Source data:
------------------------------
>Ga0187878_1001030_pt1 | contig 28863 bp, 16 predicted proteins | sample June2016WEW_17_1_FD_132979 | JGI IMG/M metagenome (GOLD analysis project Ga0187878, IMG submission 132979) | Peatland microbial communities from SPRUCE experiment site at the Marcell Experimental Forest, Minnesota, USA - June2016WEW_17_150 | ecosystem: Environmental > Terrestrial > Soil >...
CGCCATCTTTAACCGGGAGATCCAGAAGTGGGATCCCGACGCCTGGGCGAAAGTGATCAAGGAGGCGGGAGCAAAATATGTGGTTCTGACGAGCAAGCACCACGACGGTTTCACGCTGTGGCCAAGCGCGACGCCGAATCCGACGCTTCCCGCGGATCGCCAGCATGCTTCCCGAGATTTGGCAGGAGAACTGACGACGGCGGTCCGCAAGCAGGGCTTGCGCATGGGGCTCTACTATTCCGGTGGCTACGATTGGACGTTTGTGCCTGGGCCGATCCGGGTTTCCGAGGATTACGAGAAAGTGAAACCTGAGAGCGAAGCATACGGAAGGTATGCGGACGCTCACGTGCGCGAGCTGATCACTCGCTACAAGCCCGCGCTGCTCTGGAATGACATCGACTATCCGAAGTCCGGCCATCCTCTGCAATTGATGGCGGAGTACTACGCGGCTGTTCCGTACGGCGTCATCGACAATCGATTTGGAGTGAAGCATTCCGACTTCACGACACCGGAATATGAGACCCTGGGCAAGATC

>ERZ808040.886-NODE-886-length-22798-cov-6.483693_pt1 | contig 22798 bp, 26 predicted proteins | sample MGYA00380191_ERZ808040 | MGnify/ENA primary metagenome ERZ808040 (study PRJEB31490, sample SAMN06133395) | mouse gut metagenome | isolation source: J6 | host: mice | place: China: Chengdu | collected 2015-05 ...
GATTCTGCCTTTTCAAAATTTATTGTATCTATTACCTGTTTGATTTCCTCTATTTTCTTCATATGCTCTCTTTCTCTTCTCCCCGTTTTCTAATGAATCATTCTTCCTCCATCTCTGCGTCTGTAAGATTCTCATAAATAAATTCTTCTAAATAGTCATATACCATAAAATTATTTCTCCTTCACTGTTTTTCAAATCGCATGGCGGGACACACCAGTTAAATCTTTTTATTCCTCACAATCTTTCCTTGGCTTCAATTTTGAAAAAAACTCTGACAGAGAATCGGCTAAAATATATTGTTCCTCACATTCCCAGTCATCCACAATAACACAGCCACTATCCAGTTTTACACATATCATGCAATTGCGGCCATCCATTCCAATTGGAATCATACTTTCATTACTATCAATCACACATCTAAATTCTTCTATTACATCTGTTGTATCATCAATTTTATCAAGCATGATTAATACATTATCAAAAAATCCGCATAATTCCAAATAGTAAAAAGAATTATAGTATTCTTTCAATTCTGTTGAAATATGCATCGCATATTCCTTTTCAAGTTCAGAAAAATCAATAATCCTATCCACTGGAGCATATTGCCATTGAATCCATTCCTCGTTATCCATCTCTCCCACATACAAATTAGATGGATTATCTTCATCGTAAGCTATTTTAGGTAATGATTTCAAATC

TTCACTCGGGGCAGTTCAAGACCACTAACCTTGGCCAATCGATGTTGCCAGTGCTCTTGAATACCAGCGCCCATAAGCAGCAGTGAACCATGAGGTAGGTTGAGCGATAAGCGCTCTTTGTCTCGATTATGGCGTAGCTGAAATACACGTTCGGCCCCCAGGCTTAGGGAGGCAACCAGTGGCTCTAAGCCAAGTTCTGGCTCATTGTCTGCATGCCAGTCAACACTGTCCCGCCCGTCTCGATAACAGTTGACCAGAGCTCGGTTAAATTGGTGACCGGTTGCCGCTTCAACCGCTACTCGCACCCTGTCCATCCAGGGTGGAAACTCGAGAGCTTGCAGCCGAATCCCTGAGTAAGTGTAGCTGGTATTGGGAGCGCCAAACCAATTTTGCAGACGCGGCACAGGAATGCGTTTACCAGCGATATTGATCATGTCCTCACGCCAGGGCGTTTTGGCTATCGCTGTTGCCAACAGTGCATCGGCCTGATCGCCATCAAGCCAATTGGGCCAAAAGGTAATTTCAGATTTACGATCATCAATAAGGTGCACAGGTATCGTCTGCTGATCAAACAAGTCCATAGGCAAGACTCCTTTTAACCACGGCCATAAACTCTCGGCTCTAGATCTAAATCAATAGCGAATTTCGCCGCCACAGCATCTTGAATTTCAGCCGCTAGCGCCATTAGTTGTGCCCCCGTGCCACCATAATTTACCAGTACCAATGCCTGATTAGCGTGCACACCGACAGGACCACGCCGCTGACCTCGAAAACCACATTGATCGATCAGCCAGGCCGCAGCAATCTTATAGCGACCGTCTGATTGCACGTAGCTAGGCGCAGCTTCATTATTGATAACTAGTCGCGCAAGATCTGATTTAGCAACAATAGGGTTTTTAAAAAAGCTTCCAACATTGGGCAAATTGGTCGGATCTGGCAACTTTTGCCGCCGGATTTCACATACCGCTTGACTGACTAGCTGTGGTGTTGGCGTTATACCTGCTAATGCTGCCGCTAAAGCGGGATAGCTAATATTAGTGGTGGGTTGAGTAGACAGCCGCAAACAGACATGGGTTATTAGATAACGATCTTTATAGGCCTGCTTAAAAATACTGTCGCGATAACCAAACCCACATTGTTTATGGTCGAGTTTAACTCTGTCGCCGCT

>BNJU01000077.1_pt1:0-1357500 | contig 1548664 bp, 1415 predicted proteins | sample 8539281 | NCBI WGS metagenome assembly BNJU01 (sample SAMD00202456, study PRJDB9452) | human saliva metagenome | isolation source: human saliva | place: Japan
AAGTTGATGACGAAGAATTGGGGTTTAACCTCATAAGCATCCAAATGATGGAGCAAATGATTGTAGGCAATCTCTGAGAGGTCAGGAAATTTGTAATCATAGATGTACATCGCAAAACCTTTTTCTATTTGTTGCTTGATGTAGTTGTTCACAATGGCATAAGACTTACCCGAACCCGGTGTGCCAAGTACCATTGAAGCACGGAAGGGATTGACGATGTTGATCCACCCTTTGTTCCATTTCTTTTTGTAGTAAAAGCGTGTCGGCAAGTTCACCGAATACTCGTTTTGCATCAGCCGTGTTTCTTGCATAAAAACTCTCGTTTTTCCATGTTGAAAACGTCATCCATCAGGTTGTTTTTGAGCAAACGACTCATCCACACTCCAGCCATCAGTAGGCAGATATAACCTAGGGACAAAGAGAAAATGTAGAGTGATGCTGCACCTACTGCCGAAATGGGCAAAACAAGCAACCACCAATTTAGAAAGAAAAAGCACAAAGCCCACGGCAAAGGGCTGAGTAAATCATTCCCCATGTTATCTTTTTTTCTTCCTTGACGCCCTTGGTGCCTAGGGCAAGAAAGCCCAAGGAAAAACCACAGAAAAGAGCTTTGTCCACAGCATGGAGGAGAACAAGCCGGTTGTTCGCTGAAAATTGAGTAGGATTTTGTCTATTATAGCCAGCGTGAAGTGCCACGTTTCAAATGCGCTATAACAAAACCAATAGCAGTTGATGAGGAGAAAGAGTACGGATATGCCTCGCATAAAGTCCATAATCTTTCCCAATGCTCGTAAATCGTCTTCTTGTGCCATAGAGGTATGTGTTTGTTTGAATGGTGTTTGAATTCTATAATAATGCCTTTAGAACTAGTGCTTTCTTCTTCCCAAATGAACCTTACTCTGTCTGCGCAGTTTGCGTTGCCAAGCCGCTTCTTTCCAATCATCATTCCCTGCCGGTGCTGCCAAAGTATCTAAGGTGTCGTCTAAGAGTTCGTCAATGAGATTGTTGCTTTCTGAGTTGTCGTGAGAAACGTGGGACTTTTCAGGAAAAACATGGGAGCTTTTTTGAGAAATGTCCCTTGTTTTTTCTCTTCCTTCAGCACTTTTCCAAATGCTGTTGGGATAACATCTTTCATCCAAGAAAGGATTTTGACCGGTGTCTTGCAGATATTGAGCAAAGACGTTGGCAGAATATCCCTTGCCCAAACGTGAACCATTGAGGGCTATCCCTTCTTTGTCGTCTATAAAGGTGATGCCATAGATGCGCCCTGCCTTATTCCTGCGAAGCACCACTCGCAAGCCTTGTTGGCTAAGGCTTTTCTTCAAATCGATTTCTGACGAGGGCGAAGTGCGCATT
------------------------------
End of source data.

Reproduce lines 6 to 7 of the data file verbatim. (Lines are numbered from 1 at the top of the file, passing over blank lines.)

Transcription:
>BNJU01000077.1_pt1:0-1357500 | contig 1548664 bp, 1415 predicted proteins | sample 8539281 | NCBI WGS metagenome assembly BNJU01 (sample SAMD00202456, study PRJDB9452) | human saliva metagenome | isolation source: human saliva | place: Japan
AAGTTGATGACGAAGAATTGGGGTTTAACCTCATAAGCATCCAAATGATGGAGCAAATGATTGTAGGCAATCTCTGAGAGGTCAGGAAATTTGTAATCATAGATGTACATCGCAAAACCTTTTTCTATTTGTTGCTTGATGTAGTTGTTCACAATGGCATAAGACTTACCCGAACCCGGTGTGCCAAGTACCATTGAAGCACGGAAGGGATTGACGATGTTGATCCACCCTTTGTTCCATTTCTTTTTGTAGTAAAAGCGTGTCGGCAAGTTCACCGAATACTCGTTTTGCATCAGCCGTGTTTCTTGCATAAAAACTCTCGTTTTTCCATGTTGAAAACGTCATCCATCAGGTTGTTTTTGAGCAAACGACTCATCCACACTCCAGCCATCAGTAGGCAGATATAACCTAGGGACAAAGAGAAAATGTAGAGTGATGCTGCACCTACTGCCGAAATGGGCAAAACAAGCAACCACCAATTTAGAAAGAAAAAGCACAAAGCCCACGGCAAAGGGCTGAGTAAATCATTCCCCATGTTATCTTTTTTTCTTCCTTGACGCCCTTGGTGCCTAGGGCAAGAAAGCCCAAGGAAAAACCACAGAAAAGAGCTTTGTCCACAGCATGGAGGAGAACAAGCCGGTTGTTCGCTGAAAATTGAGTAGGATTTTGTCTATTATAGCCAGCGTGAAGTGCCACGTTTCAAATGCGCTATAACAAAACCAATAGCAGTTGATGAGGAGAAAGAGTACGGATATGCCTCGCATAAAGTCCATAATCTTTCCCAATGCTCGTAAATCGTCTTCTTGTGCCATAGAGGTATGTGTTTGTTTGAATGGTGTTTGAATTCTATAATAATGCCTTTAGAACTAGTGCTTTCTTCTTCCCAAATGAACCTTACTCTGTCTGCGCAGTTTGCGTTGCCAAGCCGCTTCTTTCCAATCATCATTCCCTGCCGGTGCTGCCAAAGTATCTAAGGTGTCGTCTAAGAGTTCGTCAATGAGATTGTTGCTTTCTGAGTTGTCGTGAGAAACGTGGGACTTTTCAGGAAAAACATGGGAGCTTTTTTGAGAAATGTCCCTTGTTTTTTCTCTTCCTTCAGCACTTTTCCAAATGCTGTTGGGATAACATCTTTCATCCAAGAAAGGATTTTGACCGGTGTCTTGCAGATATTGAGCAAAGACGTTGGCAGAATATCCCTTGCCCAAACGTGAACCATTGAGGGCTATCCCTTCTTTGTCGTCTATAAAGGTGATGCCATAGATGCGCCCTGCCTTATTCCTGCGAAGCACCACTCGCAAGCCTTGTTGGCTAAGGCTTTTCTTCAAATCGATTTCTGACGAGGGCGAAGTGCGCATT